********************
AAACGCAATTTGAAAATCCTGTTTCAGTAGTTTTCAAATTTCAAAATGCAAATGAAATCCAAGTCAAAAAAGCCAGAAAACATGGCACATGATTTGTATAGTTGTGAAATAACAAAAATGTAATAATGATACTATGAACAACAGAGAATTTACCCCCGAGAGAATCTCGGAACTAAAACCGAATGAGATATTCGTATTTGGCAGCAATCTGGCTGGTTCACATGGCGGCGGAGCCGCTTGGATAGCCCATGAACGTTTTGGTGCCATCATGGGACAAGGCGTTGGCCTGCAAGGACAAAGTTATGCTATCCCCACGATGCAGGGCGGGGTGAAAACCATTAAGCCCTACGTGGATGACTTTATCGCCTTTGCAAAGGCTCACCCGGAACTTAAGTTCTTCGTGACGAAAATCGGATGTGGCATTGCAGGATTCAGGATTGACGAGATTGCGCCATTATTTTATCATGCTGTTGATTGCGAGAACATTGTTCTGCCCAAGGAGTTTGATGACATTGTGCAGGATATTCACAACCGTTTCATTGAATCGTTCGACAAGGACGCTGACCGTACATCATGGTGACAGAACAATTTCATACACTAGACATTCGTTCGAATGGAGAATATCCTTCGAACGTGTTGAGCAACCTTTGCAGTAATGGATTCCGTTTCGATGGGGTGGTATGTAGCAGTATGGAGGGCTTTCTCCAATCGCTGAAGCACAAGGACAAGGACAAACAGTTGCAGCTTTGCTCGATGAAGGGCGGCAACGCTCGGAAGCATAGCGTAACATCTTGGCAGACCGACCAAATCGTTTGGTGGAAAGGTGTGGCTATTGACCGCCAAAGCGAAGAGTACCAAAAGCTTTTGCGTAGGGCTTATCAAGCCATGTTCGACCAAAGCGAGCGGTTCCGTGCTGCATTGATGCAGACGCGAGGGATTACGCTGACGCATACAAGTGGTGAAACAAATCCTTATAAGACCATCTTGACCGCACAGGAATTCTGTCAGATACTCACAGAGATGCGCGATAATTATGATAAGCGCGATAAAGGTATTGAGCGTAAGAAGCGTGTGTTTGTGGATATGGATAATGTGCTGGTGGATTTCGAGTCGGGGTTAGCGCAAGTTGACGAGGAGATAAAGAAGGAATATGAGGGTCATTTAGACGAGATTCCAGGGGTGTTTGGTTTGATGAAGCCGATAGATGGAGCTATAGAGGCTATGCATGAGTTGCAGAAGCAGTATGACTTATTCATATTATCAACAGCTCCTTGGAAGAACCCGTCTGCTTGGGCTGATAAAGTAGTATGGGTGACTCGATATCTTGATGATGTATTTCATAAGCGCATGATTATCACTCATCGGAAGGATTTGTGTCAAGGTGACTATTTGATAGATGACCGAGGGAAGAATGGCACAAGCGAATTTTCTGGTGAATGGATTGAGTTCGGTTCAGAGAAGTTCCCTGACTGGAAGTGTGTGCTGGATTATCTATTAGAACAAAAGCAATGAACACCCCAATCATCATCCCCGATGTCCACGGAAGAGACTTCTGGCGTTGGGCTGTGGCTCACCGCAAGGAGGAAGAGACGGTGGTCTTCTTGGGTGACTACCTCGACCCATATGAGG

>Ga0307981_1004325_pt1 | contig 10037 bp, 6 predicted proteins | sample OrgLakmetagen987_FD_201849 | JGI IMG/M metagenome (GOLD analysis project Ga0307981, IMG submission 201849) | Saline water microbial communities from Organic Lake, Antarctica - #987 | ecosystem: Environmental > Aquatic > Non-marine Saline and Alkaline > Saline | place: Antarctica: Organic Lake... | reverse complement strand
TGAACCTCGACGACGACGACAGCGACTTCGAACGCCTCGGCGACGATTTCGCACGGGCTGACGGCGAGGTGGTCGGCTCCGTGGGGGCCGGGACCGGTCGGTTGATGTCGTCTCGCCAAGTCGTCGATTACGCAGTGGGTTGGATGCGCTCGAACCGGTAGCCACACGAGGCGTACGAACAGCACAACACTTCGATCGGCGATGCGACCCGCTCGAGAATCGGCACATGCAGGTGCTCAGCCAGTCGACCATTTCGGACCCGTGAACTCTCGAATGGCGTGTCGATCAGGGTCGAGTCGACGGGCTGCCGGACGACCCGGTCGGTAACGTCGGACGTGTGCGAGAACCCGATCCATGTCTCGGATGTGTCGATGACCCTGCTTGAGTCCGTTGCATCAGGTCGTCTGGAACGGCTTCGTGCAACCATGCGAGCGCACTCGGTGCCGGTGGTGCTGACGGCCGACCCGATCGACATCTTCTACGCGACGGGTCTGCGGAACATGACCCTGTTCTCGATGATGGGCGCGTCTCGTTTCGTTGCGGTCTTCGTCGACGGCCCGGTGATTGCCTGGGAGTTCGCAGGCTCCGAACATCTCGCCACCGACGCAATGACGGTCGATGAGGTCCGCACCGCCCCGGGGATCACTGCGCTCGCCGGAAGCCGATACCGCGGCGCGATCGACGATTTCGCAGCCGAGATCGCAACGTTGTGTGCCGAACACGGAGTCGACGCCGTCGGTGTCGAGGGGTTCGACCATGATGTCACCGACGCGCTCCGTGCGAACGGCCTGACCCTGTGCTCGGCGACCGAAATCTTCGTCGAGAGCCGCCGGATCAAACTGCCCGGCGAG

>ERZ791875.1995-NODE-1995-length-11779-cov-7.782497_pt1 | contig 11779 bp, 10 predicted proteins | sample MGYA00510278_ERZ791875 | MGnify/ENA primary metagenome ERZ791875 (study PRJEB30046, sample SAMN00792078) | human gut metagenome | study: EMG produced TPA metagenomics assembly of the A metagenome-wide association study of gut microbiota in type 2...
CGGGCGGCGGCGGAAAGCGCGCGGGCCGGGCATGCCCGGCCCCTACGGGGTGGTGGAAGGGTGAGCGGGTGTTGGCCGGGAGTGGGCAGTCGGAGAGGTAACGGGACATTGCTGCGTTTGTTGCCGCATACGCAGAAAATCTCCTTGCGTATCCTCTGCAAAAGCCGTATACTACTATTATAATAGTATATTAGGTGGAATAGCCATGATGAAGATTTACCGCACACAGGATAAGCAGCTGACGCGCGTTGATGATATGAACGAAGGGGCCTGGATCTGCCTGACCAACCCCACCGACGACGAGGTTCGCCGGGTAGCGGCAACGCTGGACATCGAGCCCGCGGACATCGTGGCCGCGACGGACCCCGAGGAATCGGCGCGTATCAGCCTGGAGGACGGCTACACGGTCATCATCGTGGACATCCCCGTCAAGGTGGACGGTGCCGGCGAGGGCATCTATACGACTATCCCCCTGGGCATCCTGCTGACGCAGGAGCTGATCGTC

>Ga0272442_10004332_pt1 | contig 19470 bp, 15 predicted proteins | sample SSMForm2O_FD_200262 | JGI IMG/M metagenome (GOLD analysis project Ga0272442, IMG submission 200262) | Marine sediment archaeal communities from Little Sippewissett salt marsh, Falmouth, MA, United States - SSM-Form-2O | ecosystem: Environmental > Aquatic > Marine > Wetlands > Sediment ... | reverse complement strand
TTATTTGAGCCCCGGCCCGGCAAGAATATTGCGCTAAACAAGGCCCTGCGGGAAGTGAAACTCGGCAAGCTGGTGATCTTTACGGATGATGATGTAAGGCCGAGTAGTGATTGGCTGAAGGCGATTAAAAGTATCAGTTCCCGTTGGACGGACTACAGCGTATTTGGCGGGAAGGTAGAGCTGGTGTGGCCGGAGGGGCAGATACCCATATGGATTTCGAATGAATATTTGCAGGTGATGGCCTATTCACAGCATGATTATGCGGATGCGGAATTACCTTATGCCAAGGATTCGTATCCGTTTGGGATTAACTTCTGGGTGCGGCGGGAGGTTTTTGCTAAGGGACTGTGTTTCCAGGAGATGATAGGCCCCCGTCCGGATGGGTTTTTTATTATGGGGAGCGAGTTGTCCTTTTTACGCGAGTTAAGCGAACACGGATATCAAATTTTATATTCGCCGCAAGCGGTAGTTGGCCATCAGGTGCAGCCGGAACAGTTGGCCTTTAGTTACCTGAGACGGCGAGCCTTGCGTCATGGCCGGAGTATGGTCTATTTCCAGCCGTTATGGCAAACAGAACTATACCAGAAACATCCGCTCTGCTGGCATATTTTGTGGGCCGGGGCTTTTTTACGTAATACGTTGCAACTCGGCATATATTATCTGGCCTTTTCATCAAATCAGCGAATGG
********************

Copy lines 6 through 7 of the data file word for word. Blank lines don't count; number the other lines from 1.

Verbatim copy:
>Ga0272442_10004332_pt1 | contig 19470 bp, 15 predicted proteins | sample SSMForm2O_FD_200262 | JGI IMG/M metagenome (GOLD analysis project Ga0272442, IMG submission 200262) | Marine sediment archaeal communities from Little Sippewissett salt marsh, Falmouth, MA, United States - SSM-Form-2O | ecosystem: Environmental > Aquatic > Marine > Wetlands > Sediment ... | reverse complement strand
TTATTTGAGCCCCGGCCCGGCAAGAATATTGCGCTAAACAAGGCCCTGCGGGAAGTGAAACTCGGCAAGCTGGTGATCTTTACGGATGATGATGTAAGGCCGAGTAGTGATTGGCTGAAGGCGATTAAAAGTATCAGTTCCCGTTGGACGGACTACAGCGTATTTGGCGGGAAGGTAGAGCTGGTGTGGCCGGAGGGGCAGATACCCATATGGATTTCGAATGAATATTTGCAGGTGATGGCCTATTCACAGCATGATTATGCGGATGCGGAATTACCTTATGCCAAGGATTCGTATCCGTTTGGGATTAACTTCTGGGTGCGGCGGGAGGTTTTTGCTAAGGGACTGTGTTTCCAGGAGATGATAGGCCCCCGTCCGGATGGGTTTTTTATTATGGGGAGCGAGTTGTCCTTTTTACGCGAGTTAAGCGAACACGGATATCAAATTTTATATTCGCCGCAAGCGGTAGTTGGCCATCAGGTGCAGCCGGAACAGTTGGCCTTTAGTTACCTGAGACGGCGAGCCTTGCGTCATGGCCGGAGTATGGTCTATTTCCAGCCGTTATGGCAAACAGAACTATACCAGAAACATCCGCTCTGCTGGCATATTTTGTGGGCCGGGGCTTTTTTACGTAATACGTTGCAACTCGGCATATATTATCTGGCCTTTTCATCAAATCAGCGAATGG